Gaining a Level in Bird Nerdiness

Fall warblers. Ugh. I have hard enough time identifying tiny birds high in the canopy when they’re in their breeding plumage – normally I wouldn’t even try at this time of year. But in the last couple weeks I’ve started get into eBird, and if I’m planning on submitting an eBird checklist from my walk I feel obligated to do my absolute best to identify every bird I see, even if I give myself a bad case of warbler neck in the process. This afternoon I found myself squinting up into the canopy of a birch tree at a flock of active, noisy, but hopelessly nondescript warblers, determined to figure out what they were even if it meant standing there underneath them until dinner time.

That’s when I drew the warbler butt sketch in my notebook, deeply aware as I did so that I was crossing a new threshold of nerdiness.

See, I’ve started carrying my little journal around with me to keep track of what birds I see, and today I was finally inspired to try and make some notes on the birds I was looking at so that I could compare them to field guides when I got home and maybe figure out what they were. The problem was that I was looking up at the birds from underneath, and all I could really see clearly were the undersides of their little feathery butts, so… that is what I drew. Only someone who really, really loves birds spends time memorializing this part of their anatomy with paper and ink.

Every North American birder can relate to this, I’m sure. We have all spent far too much time squinting up into the canopy looking at the “vents” (to use the polite term) of warblers, waiting in vain for them to flip upside down and show us some actual field marks, right? Well, Roger Tory Peterson proved his genius yet again when he included in his field guide to North American warblers a plate specifically devoted to  comparing the undersides of their tails. When I returned to my apartment I took my copy of this book down from the mantle and opened up to the appropriate page. The good news is, I was actually able to identify my nondescript warblers based on my sketch. SUCCESS! I HAVE ACHIEVED NEW HEIGHTS OF BIRDING AWESOMENESS! But the bad news is that they were Yellow-rumped Warblers, and I saw fall Yellow-rumped Warblers every day for months on end in Georgia and should have been able to identify these dirt-common birds without all this trouble.

…Sigh.

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18 thoughts on “Gaining a Level in Bird Nerdiness”

  1. I haven’t reached that level of nerd-o-rama, but I could barely contain my excitement at seeing my first Prothonotary Warbler and what I think was an Orange-crowned Warbler this year. I’m a crap birder, always looking for turtles instead…I did, however, rescue a carolina wren today, trapped inside the school I work at. so young, so small, stuck in a window, cupped in my hand, so delicate…and of course I had left my phone in the car so I couldn’t get a pic. my life is a string of face-palm moments.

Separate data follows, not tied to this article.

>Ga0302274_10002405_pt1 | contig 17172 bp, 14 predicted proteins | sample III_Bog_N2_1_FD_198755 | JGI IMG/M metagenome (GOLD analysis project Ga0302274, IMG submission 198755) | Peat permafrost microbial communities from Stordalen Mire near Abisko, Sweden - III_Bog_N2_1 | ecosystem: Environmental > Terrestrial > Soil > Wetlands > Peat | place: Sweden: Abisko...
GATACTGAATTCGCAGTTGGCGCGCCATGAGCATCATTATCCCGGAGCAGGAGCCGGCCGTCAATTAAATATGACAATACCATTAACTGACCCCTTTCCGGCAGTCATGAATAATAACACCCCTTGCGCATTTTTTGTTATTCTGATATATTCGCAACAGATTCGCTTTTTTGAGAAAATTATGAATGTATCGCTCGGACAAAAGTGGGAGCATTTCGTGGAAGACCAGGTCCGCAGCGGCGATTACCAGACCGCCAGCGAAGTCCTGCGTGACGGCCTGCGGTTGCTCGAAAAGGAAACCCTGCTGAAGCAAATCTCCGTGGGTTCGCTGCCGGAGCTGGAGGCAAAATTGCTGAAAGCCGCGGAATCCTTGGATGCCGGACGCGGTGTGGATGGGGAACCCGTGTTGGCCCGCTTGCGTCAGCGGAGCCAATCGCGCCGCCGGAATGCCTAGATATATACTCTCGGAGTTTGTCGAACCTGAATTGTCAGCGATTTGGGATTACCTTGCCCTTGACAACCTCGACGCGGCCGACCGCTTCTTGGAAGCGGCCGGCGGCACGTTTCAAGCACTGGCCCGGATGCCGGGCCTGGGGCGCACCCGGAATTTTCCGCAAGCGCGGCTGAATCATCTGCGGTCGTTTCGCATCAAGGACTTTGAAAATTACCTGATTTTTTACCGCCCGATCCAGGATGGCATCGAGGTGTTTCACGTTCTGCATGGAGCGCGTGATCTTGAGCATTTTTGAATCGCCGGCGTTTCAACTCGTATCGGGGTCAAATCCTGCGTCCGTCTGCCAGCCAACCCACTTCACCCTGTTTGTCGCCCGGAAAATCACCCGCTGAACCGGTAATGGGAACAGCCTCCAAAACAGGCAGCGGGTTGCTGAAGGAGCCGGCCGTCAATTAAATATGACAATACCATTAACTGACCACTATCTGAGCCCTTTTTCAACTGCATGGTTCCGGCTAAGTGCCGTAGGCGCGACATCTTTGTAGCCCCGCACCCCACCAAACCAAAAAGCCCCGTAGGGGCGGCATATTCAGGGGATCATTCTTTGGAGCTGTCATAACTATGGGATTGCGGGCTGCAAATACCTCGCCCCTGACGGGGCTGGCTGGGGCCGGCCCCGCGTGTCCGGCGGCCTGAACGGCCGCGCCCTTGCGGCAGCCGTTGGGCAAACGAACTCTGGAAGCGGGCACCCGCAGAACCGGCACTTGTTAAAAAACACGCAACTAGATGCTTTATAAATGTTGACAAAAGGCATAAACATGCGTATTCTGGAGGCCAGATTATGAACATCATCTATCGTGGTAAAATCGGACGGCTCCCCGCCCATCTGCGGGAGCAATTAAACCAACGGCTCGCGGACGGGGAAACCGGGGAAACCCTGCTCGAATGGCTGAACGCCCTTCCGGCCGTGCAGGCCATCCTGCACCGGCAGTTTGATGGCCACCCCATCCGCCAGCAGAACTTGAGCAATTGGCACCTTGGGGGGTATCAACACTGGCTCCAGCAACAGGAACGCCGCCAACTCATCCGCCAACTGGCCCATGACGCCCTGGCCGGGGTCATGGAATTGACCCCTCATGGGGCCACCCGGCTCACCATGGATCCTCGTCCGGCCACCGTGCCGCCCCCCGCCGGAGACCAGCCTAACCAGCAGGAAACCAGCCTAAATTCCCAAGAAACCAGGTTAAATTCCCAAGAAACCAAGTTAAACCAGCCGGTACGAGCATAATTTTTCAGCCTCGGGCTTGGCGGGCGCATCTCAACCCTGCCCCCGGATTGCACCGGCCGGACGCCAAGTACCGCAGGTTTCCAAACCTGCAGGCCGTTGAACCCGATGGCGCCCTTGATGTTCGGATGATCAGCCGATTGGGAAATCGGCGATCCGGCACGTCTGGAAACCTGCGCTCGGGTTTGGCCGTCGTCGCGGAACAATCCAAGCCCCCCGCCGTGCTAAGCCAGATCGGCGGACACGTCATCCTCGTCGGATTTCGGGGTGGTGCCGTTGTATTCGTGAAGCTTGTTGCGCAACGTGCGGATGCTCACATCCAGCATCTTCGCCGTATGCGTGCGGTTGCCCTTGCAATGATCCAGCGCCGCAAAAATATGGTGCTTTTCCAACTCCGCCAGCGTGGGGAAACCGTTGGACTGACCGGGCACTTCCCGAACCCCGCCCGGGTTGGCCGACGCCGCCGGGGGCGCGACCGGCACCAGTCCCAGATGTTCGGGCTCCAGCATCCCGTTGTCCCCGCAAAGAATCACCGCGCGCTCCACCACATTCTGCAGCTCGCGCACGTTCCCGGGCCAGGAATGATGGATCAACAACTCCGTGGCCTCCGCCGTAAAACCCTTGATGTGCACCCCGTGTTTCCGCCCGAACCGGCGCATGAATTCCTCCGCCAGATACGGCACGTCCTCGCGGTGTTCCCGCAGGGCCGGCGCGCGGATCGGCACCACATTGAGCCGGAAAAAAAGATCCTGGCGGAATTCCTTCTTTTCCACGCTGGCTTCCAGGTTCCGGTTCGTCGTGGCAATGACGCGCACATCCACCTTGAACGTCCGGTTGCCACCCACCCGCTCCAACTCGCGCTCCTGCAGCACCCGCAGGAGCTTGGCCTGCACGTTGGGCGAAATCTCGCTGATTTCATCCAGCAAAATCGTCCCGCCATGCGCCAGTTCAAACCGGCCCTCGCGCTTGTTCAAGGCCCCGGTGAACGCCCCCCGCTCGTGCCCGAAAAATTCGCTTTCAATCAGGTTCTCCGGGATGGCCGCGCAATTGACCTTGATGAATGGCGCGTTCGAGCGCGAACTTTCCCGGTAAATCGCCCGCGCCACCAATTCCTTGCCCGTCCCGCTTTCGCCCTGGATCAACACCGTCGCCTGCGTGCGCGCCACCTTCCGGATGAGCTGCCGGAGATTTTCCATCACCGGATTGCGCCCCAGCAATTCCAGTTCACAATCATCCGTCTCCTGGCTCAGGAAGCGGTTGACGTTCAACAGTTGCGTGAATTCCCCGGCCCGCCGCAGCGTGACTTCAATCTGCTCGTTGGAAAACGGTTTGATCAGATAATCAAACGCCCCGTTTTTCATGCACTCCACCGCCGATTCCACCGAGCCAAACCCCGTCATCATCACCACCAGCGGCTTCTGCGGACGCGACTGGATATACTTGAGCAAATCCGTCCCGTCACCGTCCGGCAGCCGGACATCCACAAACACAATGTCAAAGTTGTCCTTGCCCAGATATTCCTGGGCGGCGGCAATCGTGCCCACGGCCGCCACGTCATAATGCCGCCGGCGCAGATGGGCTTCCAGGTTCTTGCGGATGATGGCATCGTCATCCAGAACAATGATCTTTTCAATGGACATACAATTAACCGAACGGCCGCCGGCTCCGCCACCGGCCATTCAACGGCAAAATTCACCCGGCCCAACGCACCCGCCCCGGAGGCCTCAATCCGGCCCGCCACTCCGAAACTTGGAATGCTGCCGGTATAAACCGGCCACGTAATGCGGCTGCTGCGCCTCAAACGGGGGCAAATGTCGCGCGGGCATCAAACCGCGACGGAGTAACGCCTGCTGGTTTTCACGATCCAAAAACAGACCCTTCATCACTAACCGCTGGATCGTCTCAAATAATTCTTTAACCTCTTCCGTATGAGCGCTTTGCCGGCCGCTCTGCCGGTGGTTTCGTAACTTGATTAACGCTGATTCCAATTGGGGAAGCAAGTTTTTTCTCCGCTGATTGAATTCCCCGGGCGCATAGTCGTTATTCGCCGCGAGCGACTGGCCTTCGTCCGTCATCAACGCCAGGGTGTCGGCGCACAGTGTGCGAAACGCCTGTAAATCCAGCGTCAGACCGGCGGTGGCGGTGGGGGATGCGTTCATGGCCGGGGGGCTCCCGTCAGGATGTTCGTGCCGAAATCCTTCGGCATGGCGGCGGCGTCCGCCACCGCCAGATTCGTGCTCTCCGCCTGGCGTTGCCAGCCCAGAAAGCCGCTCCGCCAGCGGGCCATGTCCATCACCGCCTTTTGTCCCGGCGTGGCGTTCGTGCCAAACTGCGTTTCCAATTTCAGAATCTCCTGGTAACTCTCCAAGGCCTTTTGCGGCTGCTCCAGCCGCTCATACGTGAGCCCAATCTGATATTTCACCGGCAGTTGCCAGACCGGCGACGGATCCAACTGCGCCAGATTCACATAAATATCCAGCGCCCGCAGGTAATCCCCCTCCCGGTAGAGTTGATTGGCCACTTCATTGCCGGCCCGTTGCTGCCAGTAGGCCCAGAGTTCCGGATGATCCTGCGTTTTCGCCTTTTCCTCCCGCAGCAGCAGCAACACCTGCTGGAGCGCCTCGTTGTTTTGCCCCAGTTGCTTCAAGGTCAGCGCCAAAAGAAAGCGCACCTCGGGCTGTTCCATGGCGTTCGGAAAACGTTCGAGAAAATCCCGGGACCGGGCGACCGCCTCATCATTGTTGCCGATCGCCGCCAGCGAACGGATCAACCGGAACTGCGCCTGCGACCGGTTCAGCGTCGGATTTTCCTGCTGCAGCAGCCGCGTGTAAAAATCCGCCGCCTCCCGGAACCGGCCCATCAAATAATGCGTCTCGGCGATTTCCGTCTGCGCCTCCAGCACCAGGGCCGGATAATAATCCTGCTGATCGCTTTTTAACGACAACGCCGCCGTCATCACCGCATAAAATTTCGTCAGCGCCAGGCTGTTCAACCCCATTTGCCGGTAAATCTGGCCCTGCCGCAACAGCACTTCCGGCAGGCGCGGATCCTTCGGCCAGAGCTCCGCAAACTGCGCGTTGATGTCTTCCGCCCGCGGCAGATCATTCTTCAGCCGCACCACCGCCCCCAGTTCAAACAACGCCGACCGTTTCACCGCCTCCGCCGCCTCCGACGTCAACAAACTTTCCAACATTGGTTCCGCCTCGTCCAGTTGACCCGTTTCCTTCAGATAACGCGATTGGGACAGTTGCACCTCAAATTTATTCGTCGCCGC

1. I never, ever have my camera with me when I find a turtle in the road. All the times I rescued terrapins from the causeway when I was living in Georgia, it never once happened when I had my camera. Sigh.

      1. I seek turtles out in the woods on purpose. Found three today, secretively soaking up late autumn sunlight. One female T. carolina triunguis so large that holding her in my hand I could see just the tips of my fingers from underneath her. I do rescue as many from roadways as possible too, including checking recently deceased females for viable eggs to incubate.

    1. Well, I don’t have a camera anywhere near adequate to the task of capturing a useful photo of a songbird. Sketches and notes are really my only option. (In addition to my butt sketch, I also scribbled some notes about their foraging behavior, etc., knowing that all those details could be handy later.)

      1. Hey now, let’s keep it appropriate, my boss reads this blog. (I’ve definitely heard “butter butt” before, but the only other nickname I can think of is “maggie” for Magnolia Warbler, which I suppose is less amusing. And, interesting fact, I’m actually too far north for titmice here. Also too far north for cardinals. It’s strange.)

    1. Well, the fact that they turned out to be Yellow-rumps, which I DEFINITELY should have been able to identify right away, proves that I’m really not that great a birder. Just sometimes a really determined one. Glad you liked it, though. :)

  2. I have tried so hard to identify even one warbler this year. I just can’t see well enough and they are too nondescript for me and my thick woods. I’ll try the “butt,” I mean “vent” approach.
    nellie

  3. This is awesome. As you know from reading my blog, you are far more dedicated than me in your efforts to identify the organisms you see. I fancy myself someone who will do that but find I get more enjoyment in just watching.

    Are you familiar with the work of Claire Walker Leslie and Hannah Hinchman? If not, check out these two books in particular:
    Hannah Hinchman, A Trail Through Leaves
    http://www.amazon.com/Trail-Through-Leaves-Journal-Place/dp/0393318850/ref=sr_1_1?s=books&ie=UTF8&qid=1317515793&sr=1-1

    Claire Walker Leslie, Keeping a Nature Journal
    http://www.amazon.com/Keeping-Nature-Journal-Discover-Seeing/dp/1580174930/ref=sr_1_1?ie=UTF8&qid=1317515748&sr=8-1

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